Qubit by Qubit: Optimizing Silicon For Quantum Computing
- Silicon qubits have long coherence times and are compatible with advanced semiconductor manufacturing techniques.
- These qubits also face challenges, such as charge noise and valley splitting.
- Researchers at the University of Rochester, University at Buffalo, SUNY Stony Brook, NY Creates, University of California, Los Angeles and Lawrence Livermore National Laboratory are using grant funds to find ways to overcome silicon qubit challenges.
- Image: University of Rochester physicist John Nichol is exploring ways to overcome some shortcomings of otherwise promising silicon spin qubits. (Mark Garlick / Getty Images Science Photo Library)
PRESS RELEASE — Quantum computers harness quantum mechanics to perform computations and solve problems beyond the capabilities of classical computers. While a regular computer consists of billions of transistors, called bits, quantum computers are based on quantum bits, also known as qubits.
In the quest to build powerful quantum computers, one type of qubit has shown exceptional promise: silicon spin qubits. These qubits not only have long coherence times but are also compatible with advanced semiconductor manufacturing techniques. Despite this promise, the material used in silicon spin qubits creates recurring challenges for researchers. These include:
- Charge noise, or erratic fluctuations in the electrostatic environment surrounding the qubits, making them unstable
- Valley splitting, which creates quantum-dot energy levels that can get too close and cause unwanted complications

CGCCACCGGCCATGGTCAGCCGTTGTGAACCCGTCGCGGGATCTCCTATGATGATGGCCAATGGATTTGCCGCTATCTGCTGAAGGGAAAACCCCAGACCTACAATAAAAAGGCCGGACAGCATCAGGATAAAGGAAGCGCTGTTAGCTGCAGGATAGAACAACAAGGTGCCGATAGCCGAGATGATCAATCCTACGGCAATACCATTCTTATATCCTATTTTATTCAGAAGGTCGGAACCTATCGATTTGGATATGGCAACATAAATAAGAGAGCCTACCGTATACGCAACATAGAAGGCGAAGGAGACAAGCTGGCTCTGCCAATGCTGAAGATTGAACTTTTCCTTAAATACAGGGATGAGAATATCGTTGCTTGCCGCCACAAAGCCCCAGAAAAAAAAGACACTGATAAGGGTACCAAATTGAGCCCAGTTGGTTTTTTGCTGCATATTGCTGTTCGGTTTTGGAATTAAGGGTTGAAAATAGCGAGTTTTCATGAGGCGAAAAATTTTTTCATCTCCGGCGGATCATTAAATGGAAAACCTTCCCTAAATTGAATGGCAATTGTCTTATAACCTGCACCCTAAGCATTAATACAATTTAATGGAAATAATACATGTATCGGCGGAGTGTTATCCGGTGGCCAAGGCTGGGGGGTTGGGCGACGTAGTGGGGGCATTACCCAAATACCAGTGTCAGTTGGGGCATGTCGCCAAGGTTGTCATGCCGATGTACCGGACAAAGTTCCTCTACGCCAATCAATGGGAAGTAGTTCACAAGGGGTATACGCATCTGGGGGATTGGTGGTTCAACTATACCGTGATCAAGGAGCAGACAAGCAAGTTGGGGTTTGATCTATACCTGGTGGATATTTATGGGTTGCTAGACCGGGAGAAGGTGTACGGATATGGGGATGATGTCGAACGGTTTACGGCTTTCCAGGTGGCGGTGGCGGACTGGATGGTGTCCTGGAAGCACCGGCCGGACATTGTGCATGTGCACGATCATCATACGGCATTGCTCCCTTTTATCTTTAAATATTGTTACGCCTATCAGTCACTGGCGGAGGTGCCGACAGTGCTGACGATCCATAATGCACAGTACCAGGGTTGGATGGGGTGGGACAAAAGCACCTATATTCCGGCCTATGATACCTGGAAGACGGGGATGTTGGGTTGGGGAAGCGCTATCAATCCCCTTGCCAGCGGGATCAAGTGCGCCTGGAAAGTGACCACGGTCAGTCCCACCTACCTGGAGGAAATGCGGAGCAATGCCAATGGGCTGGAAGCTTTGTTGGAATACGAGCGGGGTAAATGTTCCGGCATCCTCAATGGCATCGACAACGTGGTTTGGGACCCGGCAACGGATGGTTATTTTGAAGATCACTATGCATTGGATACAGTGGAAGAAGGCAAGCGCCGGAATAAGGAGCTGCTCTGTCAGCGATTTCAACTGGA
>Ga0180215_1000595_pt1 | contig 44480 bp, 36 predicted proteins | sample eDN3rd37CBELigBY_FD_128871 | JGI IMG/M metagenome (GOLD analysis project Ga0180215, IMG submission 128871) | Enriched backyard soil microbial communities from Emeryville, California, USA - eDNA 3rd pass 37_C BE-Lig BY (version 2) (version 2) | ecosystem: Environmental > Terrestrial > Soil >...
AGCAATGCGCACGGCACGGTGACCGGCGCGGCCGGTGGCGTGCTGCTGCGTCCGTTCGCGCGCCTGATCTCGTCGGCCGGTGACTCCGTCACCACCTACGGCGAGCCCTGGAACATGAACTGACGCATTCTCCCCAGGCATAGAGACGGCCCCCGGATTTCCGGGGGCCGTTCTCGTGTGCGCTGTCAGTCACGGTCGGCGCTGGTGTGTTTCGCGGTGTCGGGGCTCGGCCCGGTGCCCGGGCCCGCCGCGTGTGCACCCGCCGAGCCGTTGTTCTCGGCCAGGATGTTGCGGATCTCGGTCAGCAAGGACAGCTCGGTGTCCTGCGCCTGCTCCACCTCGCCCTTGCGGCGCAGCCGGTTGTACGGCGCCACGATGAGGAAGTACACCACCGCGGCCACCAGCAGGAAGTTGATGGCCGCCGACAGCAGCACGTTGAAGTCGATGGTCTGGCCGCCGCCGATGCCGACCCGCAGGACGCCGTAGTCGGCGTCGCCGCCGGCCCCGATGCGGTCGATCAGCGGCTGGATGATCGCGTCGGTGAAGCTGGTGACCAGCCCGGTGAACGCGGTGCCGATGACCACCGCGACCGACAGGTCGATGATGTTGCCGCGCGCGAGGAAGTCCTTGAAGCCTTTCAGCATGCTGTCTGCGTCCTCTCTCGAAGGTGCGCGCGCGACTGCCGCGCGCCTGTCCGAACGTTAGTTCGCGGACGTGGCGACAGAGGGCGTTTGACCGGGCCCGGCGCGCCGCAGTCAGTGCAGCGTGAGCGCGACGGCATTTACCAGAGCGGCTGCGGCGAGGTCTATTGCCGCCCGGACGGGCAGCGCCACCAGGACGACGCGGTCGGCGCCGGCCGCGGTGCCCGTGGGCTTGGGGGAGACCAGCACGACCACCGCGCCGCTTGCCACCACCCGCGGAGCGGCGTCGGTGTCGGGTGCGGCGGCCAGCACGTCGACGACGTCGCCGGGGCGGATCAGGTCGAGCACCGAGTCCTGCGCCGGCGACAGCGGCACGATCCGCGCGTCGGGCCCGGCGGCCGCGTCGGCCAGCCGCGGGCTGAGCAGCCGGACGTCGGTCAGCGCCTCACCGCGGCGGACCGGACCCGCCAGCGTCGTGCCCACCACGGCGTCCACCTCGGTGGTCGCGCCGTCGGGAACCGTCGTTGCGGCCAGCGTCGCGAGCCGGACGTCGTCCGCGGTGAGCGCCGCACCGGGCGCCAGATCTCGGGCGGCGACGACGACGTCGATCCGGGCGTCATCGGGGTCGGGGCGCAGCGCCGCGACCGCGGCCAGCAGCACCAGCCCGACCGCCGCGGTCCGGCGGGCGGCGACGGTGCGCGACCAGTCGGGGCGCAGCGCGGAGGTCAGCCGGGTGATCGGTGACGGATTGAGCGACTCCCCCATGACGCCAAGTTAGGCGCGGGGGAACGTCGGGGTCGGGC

- Spatial variations in electron g-factor, which can lead to difficulty controlling qubits
To overcome these challenges, the US Air Force Office of Scientific Research (AFOSR) has awarded more than $6.7 million to a multidisciplinary team of experts in materials characterization and modeling, silicon fabrication, and quantum experiments. Led by researchers at the University of Rochester, the team includes collaborators at the University at Buffalo; SUNY Stony Brook; NY Creates; University of California, Los Angeles; and Lawrence Livermore National Laboratory.
“We are taking a materials-first approach to discovering the underlying causes of the challenges with silicon spin qubits,” says John Nichol, an associate professor of physics at Rochester and the primary investigator on the project.
AFOSR funds high-risk basic research that has the potential to profoundly impact the nation’s technological progress, in areas including the development of stable and powerful quantum computers. The office’s funding of a partnership between academia, a national laboratory, and an innovation hub is key to making advances in quantum computing, according to Nichol.
“This team has the required expertise to investigate correlations and causation in silicon spin qubits and ultimately accelerate progress through materials development in this platform,” he says.